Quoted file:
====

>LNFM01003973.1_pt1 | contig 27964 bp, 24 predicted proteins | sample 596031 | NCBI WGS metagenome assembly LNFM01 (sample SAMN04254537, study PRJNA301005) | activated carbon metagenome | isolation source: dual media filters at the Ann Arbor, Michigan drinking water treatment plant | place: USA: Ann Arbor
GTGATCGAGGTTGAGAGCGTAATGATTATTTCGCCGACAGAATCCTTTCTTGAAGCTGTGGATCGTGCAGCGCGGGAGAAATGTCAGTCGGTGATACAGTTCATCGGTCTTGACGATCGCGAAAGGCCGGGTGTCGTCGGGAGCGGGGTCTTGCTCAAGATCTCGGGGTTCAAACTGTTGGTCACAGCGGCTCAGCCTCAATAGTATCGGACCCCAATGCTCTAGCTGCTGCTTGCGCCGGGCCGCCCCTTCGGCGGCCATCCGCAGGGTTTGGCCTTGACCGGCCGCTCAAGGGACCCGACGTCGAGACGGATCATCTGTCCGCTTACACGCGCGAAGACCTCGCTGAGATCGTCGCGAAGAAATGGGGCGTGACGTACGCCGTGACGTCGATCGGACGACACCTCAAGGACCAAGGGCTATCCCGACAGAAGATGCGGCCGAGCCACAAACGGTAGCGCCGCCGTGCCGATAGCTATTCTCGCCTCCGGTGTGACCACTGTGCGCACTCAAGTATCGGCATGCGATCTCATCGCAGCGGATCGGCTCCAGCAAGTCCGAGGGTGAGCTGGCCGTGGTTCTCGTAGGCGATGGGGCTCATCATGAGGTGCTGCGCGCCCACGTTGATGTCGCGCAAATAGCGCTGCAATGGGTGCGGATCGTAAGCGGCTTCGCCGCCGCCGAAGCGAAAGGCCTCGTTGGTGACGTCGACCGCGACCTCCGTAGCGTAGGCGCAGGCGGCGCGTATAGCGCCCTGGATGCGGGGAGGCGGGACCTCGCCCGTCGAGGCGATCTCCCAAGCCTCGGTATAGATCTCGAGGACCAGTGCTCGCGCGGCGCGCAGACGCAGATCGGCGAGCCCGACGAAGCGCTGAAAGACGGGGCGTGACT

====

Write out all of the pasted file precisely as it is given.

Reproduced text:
>LNFM01003973.1_pt1 | contig 27964 bp, 24 predicted proteins | sample 596031 | NCBI WGS metagenome assembly LNFM01 (sample SAMN04254537, study PRJNA301005) | activated carbon metagenome | isolation source: dual media filters at the Ann Arbor, Michigan drinking water treatment plant | place: USA: Ann Arbor
GTGATCGAGGTTGAGAGCGTAATGATTATTTCGCCGACAGAATCCTTTCTTGAAGCTGTGGATCGTGCAGCGCGGGAGAAATGTCAGTCGGTGATACAGTTCATCGGTCTTGACGATCGCGAAAGGCCGGGTGTCGTCGGGAGCGGGGTCTTGCTCAAGATCTCGGGGTTCAAACTGTTGGTCACAGCGGCTCAGCCTCAATAGTATCGGACCCCAATGCTCTAGCTGCTGCTTGCGCCGGGCCGCCCCTTCGGCGGCCATCCGCAGGGTTTGGCCTTGACCGGCCGCTCAAGGGACCCGACGTCGAGACGGATCATCTGTCCGCTTACACGCGCGAAGACCTCGCTGAGATCGTCGCGAAGAAATGGGGCGTGACGTACGCCGTGACGTCGATCGGACGACACCTCAAGGACCAAGGGCTATCCCGACAGAAGATGCGGCCGAGCCACAAACGGTAGCGCCGCCGTGCCGATAGCTATTCTCGCCTCCGGTGTGACCACTGTGCGCACTCAAGTATCGGCATGCGATCTCATCGCAGCGGATCGGCTCCAGCAAGTCCGAGGGTGAGCTGGCCGTGGTTCTCGTAGGCGATGGGGCTCATCATGAGGTGCTGCGCGCCCACGTTGATGTCGCGCAAATAGCGCTGCAATGGGTGCGGATCGTAAGCGGCTTCGCCGCCGCCGAAGCGAAAGGCCTCGTTGGTGACGTCGACCGCGACCTCCGTAGCGTAGGCGCAGGCGGCGCGTATAGCGCCCTGGATGCGGGGAGGCGGGACCTCGCCCGTCGAGGCGATCTCCCAAGCCTCGGTATAGATCTCGAGGACCAGTGCTCGCGCGGCGCGCAGACGCAGATCGGCGAGCCCGACGAAGCGCTGAAAGACGGGGCGTGACT